HR, Have You Heard? Marketing Has Something to Tell You

Raffa Financial ServicesRaffa Financial Services on 08/06/2020

If you were asked what HR’s job is, I’m sure you’d come up with a list of answers. Keeping the company in compliance, managing workplace risk, providing resources and support to employees, payroll, hiring top talent, maintaining a positive company culture… the list goes on and on. But the common thread through of all of it is the need to circulate critical information, connect and communicate with everyone within the company.

HR has the responsibility to communicate all this and more, but all too often, the tactics fail to get enough attention to be noticed. This is where HR can take some pointers from marketing. Because when it comes down to it, marketing is communication. And HR needs high quality communication to do their job well.

Think about it. How difficult is it to get an employee to read (and understand) their benefits package, or the employee handbook, or any other important information HR needs them to have? Difficult enough to be causing HR professionals some frustrating headaches for sure.

So how do you approach this problem? Following are some marketing tips HR can apply to their communication tactics to get and hold the attention they need.

Consider a newsletter

Spotlights: Use this to highlight work events that are coming up, give a shout-out to a team or employee who has gone above and beyond or completed a big project, and talk about things you want the entire company to know about. This could be an upcoming employee survey, a deadline for benefits enrollment, or a reminder about checking tax withholdings to help employees prepare for tax season.

Resources and benefits: Overview the perks you offer to employees such as opportunities for personal development and career coaching, company retreats, and PTO (paid time off). Keep these employee resources top of mind.

Objectives: Review company goals and how specific teams and departments can help reach them. Use it as an opportunity to highlight what teams are each doing to achieve the same overarching goal. This can help align departments and keep everyone focused and feeling the team spirit. Plus, if you give a shout-out to a team or an individual, you’re creating a culture of appreciation and recognition! Talk about a good employee retention strategy!

Collaboration: This also encourages different departments to see how they support each other, further bringing the community together. The more clarity there is about how teams work together and support each other, the higher functioning the company. And the less time HR spends on mitigating interdepartmental disputes.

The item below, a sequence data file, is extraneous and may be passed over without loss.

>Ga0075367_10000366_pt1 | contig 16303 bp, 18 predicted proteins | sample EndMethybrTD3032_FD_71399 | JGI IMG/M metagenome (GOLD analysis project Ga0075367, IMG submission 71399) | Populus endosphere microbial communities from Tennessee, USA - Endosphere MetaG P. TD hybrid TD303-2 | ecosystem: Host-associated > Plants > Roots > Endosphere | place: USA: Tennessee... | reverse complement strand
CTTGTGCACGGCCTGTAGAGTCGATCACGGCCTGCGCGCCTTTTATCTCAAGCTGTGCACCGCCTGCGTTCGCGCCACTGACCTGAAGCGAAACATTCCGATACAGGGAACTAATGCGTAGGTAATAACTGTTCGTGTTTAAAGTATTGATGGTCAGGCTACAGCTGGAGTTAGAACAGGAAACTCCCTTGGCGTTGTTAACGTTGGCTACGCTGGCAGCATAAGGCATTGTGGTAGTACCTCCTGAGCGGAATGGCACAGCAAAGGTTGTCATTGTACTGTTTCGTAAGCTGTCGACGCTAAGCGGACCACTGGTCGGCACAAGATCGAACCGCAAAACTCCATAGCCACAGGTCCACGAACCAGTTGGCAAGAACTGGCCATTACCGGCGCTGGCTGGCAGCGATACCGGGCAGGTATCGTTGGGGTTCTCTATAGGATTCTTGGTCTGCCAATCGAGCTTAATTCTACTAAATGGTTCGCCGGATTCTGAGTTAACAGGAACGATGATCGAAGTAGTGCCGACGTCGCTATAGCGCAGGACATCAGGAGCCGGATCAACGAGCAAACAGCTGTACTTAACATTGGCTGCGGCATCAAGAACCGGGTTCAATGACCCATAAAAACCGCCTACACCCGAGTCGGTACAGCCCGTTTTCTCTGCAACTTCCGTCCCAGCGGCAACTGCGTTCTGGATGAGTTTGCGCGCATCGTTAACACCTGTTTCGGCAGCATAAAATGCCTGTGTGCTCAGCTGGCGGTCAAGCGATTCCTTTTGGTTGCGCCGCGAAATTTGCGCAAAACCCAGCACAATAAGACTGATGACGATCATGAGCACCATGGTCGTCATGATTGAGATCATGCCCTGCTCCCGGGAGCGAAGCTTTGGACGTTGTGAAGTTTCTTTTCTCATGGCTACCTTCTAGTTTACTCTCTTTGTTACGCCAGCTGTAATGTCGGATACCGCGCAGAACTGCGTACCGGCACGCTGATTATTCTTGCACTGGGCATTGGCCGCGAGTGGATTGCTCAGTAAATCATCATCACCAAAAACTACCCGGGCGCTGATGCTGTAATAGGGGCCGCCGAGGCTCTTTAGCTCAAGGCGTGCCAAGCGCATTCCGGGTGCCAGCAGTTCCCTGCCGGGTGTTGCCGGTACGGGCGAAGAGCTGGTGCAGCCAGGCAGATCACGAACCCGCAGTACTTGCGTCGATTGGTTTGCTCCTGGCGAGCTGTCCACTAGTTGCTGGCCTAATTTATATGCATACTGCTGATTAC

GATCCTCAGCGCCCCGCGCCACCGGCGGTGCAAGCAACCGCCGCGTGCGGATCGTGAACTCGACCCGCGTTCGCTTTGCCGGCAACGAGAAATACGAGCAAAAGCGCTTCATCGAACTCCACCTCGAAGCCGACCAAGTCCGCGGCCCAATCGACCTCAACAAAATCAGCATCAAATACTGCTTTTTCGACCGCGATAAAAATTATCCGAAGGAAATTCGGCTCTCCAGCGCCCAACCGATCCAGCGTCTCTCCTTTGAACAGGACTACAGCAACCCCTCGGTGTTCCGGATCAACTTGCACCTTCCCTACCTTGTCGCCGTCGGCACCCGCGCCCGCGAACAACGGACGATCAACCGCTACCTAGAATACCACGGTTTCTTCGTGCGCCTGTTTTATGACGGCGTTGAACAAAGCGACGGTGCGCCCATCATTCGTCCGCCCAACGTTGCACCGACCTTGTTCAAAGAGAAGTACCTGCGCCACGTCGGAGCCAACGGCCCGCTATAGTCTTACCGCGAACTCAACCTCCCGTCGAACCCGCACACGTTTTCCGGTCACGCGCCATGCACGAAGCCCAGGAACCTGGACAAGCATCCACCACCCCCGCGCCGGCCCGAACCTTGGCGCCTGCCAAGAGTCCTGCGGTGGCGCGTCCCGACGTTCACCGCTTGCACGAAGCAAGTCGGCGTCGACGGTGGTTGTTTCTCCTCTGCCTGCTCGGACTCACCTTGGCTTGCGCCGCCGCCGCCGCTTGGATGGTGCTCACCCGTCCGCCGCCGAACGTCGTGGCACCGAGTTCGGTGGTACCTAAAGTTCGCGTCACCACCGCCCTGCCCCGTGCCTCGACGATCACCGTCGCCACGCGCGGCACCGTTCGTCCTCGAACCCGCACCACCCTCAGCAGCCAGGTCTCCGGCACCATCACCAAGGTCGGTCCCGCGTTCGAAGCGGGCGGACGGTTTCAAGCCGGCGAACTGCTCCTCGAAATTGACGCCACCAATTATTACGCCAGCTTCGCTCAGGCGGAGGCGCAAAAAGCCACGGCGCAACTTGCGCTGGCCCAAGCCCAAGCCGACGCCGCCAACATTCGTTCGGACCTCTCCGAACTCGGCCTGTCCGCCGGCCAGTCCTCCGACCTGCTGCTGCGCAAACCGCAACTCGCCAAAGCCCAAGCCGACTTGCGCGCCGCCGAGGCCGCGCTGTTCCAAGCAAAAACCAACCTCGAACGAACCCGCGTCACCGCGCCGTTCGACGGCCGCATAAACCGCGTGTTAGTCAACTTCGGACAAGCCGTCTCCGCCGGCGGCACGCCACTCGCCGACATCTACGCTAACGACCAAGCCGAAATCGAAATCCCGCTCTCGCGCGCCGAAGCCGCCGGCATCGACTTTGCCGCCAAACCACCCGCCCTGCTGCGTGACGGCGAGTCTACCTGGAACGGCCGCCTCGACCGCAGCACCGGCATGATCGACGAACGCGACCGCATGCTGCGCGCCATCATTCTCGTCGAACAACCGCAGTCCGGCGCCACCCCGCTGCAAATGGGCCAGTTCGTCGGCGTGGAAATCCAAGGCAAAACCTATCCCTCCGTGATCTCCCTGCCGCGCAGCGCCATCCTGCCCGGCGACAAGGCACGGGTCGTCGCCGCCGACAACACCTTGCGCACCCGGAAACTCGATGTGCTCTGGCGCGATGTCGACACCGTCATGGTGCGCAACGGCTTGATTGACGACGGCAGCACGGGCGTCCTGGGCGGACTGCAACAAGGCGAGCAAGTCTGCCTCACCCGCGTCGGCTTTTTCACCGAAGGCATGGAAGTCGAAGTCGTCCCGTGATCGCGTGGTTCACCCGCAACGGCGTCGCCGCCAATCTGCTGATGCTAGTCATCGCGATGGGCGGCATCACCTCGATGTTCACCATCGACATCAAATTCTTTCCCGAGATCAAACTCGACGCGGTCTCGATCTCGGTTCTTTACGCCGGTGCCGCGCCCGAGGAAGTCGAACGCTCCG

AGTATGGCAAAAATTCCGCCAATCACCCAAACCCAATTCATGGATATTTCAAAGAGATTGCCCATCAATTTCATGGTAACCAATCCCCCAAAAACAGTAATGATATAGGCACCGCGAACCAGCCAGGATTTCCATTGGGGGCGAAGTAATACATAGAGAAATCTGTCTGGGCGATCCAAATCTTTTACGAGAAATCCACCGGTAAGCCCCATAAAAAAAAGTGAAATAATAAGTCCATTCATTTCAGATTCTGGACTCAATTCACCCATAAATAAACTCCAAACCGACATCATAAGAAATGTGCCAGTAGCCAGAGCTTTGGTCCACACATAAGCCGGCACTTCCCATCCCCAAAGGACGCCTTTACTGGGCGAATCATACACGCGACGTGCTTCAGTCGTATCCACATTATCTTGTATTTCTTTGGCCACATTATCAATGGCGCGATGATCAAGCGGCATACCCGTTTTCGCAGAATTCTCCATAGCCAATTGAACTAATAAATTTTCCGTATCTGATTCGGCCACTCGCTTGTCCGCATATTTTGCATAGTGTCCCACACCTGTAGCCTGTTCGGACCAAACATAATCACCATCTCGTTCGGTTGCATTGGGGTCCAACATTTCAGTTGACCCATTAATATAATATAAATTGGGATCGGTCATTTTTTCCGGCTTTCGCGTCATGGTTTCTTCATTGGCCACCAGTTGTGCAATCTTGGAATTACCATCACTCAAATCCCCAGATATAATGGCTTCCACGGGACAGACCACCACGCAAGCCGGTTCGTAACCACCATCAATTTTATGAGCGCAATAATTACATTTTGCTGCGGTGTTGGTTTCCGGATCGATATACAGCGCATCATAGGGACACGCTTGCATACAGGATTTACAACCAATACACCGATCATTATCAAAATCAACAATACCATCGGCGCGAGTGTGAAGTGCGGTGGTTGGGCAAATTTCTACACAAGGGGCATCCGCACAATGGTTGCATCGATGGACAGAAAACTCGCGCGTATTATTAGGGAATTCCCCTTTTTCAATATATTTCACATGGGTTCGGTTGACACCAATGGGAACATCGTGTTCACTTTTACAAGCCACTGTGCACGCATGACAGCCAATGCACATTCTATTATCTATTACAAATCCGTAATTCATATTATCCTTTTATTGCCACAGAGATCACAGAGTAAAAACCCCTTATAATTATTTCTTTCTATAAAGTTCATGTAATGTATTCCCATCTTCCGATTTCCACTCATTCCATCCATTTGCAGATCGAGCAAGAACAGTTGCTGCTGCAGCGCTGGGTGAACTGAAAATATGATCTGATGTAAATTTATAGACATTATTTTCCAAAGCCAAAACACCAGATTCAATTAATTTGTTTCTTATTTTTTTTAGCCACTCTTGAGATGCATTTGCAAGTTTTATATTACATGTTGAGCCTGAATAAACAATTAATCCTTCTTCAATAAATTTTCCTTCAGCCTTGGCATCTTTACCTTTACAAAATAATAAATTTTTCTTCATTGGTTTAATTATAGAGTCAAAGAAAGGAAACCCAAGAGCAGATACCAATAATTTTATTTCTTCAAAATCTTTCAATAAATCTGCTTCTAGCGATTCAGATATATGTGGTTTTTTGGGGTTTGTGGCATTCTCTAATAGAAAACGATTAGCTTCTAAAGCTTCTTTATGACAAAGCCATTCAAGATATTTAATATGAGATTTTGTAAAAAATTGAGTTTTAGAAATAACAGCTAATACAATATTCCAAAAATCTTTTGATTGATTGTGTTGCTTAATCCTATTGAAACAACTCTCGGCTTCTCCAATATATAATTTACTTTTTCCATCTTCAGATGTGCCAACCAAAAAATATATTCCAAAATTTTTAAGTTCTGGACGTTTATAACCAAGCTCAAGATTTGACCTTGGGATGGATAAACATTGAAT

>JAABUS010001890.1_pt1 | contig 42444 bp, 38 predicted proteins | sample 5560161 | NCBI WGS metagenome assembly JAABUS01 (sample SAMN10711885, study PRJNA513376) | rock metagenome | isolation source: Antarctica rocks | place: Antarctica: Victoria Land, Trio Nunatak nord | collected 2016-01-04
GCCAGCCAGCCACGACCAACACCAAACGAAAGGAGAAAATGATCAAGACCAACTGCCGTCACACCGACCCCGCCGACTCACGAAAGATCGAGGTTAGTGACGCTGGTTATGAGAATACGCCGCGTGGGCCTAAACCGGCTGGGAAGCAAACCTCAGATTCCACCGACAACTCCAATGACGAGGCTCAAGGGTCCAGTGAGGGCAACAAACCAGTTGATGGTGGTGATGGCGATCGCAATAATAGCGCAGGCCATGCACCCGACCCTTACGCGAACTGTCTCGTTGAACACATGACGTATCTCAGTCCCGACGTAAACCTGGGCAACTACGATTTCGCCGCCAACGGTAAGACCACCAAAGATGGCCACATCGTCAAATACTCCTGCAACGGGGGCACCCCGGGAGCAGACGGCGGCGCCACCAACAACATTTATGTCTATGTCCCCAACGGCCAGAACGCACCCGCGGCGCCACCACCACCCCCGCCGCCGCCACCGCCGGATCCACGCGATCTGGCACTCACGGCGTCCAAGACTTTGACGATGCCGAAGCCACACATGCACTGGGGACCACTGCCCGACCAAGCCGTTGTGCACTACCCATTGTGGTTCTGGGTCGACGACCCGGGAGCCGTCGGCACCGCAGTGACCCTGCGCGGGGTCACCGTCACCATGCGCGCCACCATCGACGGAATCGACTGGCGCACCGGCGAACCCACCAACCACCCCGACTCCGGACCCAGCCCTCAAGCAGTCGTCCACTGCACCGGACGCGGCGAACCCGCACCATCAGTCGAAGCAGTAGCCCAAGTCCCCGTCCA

Looking for talent? Try this.

Marketing helps guide people from being prospects to customers by meeting them at all the various points of contact they might have with your company. It’s marketing’s job to draw customers in with useful information, content offers, and guidance specifically targeted to where they are in their journey to becoming a customer.

HR can take the same approach with attracting the type of employees they want working for the company, sometimes even hitting two birds with one stone.

For instance, you can create a video highlighting your company values, perhaps interviewing an employee about their experience or covering a recent charitable event your company hosted or participated in. This type of content is not only one of the more successful examples of content marketing, but it could also help promote your company to prospective employees. People tend to want to buy from (and work for) a company that shares their values and makes them feel good.

HR can also take a page from marketing’s book by streamlining the process to apply for a job. In marketing, you want to make it as easy as possible for customers to interact with your company by providing social icons for sharing and having easy options for answering questions and contacting support. And likewise, in HR you want to make it as easy as possible for job seekers to apply to work for you. You can:

  • Keep the process down to five minutes or less
  • Offer useful information at different points of the application process to help applicants discover more about you and what to expect throughout the application process
  • Convey your company values and culture through the job description
  • Highlight the perks and benefits your company offers
  • Showcase the employee development and training services you offer

 

Building trust

When it comes down to it, HR has a lot on its plate. So make it easier by learning to communicate often, clearly, and with the employee (or prospective employee) in mind. The better you communicate, the more people feel they can trust you, and the easier it is to do your job. It also means you get your message across in a way that sticks.

As an HR professional, you work so hard to make other people’s jobs easier and to help provide useful information that will support and inform employees. We know how challenging it can be to find successful channels for communicating. So next time you’re looking for an effective way to provide that helpful information, think about how marketing would approach it and try using some of these tactics to help you. It’ll maximize the work you’ve done to provide support, and it’ll help them receive it.

 

 

We help clients identify organizational challenges, create big picture strategies, and put customized solutions in place. From tailored benefit programs to custom retirement plans to risk management services, we’ve got you covered.  

Photo by ammentorp

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